California Children at Higher Risk of Cancer than Adults from Air Pollutants
California children have a higher risk of contracting cancer from inhaling toxic air pollutants than do the state's adults, according to an environmental study released today, the Los Angeles Times reports. The study, produced by the National Environmental Trust, an environmental advocacy group, examined pollution concentrations in the Los Angeles region, the Bay Area, the San Joaquin Valley, the Sacramento Valley and San Diego. According to the study, a two-week old baby in the Los Angeles region has been exposed to more air pollution than the federal government considers acceptable over a lifetime. Further, by the time a child in the Los Angeles area reaches age 18, he or she will have exceeded the acceptable exposure standards "hundreds of times over," the Times reports (Polakovic, Los Angeles Times, 9/16). According to the study, children in Sacramento have exceeded the lifetime limit for cancer exposure by their 23rd day, while children in San Francisco and San Diego have exceeded the limit by their 19th day (Anderson, Fresno Bee, 9/16). Andy Igrejas, NET's environmental health program director, said, "The concentration of cancer-causing air pollution in California is so great that, just by breathing this air, children will accumulate cancer risks that are pretty astounding."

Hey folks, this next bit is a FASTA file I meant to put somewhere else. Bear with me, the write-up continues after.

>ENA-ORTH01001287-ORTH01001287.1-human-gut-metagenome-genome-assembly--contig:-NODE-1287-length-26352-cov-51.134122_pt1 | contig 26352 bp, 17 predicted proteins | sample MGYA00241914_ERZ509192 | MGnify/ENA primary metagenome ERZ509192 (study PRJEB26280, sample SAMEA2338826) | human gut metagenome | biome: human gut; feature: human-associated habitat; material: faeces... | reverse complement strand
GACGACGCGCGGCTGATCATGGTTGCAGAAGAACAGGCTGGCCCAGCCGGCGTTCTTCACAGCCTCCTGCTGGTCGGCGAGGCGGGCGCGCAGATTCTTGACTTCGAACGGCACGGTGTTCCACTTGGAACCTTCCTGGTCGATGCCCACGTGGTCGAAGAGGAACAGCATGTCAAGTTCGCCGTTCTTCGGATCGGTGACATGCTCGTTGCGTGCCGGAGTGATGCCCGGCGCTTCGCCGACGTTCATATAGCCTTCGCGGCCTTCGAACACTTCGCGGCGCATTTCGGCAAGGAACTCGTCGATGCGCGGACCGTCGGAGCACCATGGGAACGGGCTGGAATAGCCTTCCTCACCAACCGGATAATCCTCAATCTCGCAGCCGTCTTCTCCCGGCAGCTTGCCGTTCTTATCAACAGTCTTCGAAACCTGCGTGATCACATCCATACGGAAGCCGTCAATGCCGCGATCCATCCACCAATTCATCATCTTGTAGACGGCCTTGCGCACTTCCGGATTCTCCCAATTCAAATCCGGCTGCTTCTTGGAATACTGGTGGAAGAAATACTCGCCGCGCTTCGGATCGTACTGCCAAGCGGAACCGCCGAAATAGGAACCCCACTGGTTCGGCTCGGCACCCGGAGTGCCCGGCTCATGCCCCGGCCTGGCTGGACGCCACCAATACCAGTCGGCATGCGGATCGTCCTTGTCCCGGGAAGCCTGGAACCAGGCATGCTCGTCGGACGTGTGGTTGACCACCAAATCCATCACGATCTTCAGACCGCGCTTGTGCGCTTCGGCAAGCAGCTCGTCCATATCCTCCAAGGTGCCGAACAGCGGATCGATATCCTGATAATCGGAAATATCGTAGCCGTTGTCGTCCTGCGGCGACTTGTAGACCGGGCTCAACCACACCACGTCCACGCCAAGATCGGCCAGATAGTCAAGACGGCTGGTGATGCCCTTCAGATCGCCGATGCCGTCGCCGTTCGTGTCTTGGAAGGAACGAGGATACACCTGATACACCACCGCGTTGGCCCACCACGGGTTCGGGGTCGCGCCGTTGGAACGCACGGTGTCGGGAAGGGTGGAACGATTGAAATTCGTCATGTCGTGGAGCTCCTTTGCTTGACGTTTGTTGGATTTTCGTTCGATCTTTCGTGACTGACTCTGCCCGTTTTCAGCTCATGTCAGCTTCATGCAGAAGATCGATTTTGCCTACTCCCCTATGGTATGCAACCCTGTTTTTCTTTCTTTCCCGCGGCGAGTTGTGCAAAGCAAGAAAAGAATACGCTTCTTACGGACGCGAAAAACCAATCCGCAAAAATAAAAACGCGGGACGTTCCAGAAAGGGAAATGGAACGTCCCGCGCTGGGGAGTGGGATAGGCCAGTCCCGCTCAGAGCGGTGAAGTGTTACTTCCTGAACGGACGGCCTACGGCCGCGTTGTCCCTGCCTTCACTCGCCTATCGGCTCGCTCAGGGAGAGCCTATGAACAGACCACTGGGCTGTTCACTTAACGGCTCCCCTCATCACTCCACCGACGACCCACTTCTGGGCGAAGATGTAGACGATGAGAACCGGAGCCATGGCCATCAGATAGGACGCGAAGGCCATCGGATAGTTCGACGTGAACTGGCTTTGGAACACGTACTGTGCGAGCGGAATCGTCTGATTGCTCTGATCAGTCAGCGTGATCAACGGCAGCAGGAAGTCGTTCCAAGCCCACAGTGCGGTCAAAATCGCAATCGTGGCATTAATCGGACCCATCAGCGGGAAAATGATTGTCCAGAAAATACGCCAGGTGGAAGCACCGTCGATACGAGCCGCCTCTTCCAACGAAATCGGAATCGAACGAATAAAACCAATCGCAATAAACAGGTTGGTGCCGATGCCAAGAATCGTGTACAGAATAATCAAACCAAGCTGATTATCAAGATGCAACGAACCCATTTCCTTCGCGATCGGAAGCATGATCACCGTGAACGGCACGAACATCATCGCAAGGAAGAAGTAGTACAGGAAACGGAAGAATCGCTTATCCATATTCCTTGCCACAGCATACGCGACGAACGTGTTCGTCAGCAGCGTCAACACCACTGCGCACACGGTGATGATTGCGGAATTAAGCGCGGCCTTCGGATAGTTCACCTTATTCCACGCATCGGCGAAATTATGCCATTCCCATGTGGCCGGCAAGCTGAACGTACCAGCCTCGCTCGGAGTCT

The Times reports that California is the country's "smoggiest" state, mostly because of industrial and automotive chemicals. The toxins can cause cancer, reproductive health problems and neurological damage. Children are especially vulnerable to air pollutants because they are "more active," breathe in more air than adults and their developing immune systems and cells are assailable by carcinogens, according to Melanie Marty, chief of toxicology for the California Office of Environmental Health Hazard Assessment. Environmentalists, doctors and parents are calling for stronger safeguards from pollution for children, the Times reports. "We have got to redouble our efforts to control toxic air pollution," U.S. Rep. Henry Waxman (D-Calif.) said. Meanwhile, state health officials have identified five toxic contaminants considered "especially harmful to children" and are working on proposals to reduce them.
Despite the study's results, it is "unclear" whether the higher cancer risk from air pollutants actually correlates with higher numbers of cancer cases, experts say (Los Angeles Times, 9/16). Igrejas said, "It's very hard to link those things directly, but what we are saying is everyone acknowledges that air pollution adds to the risk." He added that the study's goal was to "underscore the urgency and the need to move as aggressively as possible to clean up this pollution," the Bee reports. Stephen Stephenson, a pediatric oncologist and medical director for Children's Hospital Central California, said, "It is probably safe to say children are at greater risk from pollutants ... but this study doesn't do anything to help us measure what our risk is." Stephenson added, "This greatly exaggerates the risk to children and presents it in a way that they wanted to make an extreme point" (Fresno Bee, 9/16).This is part of the California Healthline Daily Edition, a summary of health policy coverage from major news organizations. Sign up for an email subscription.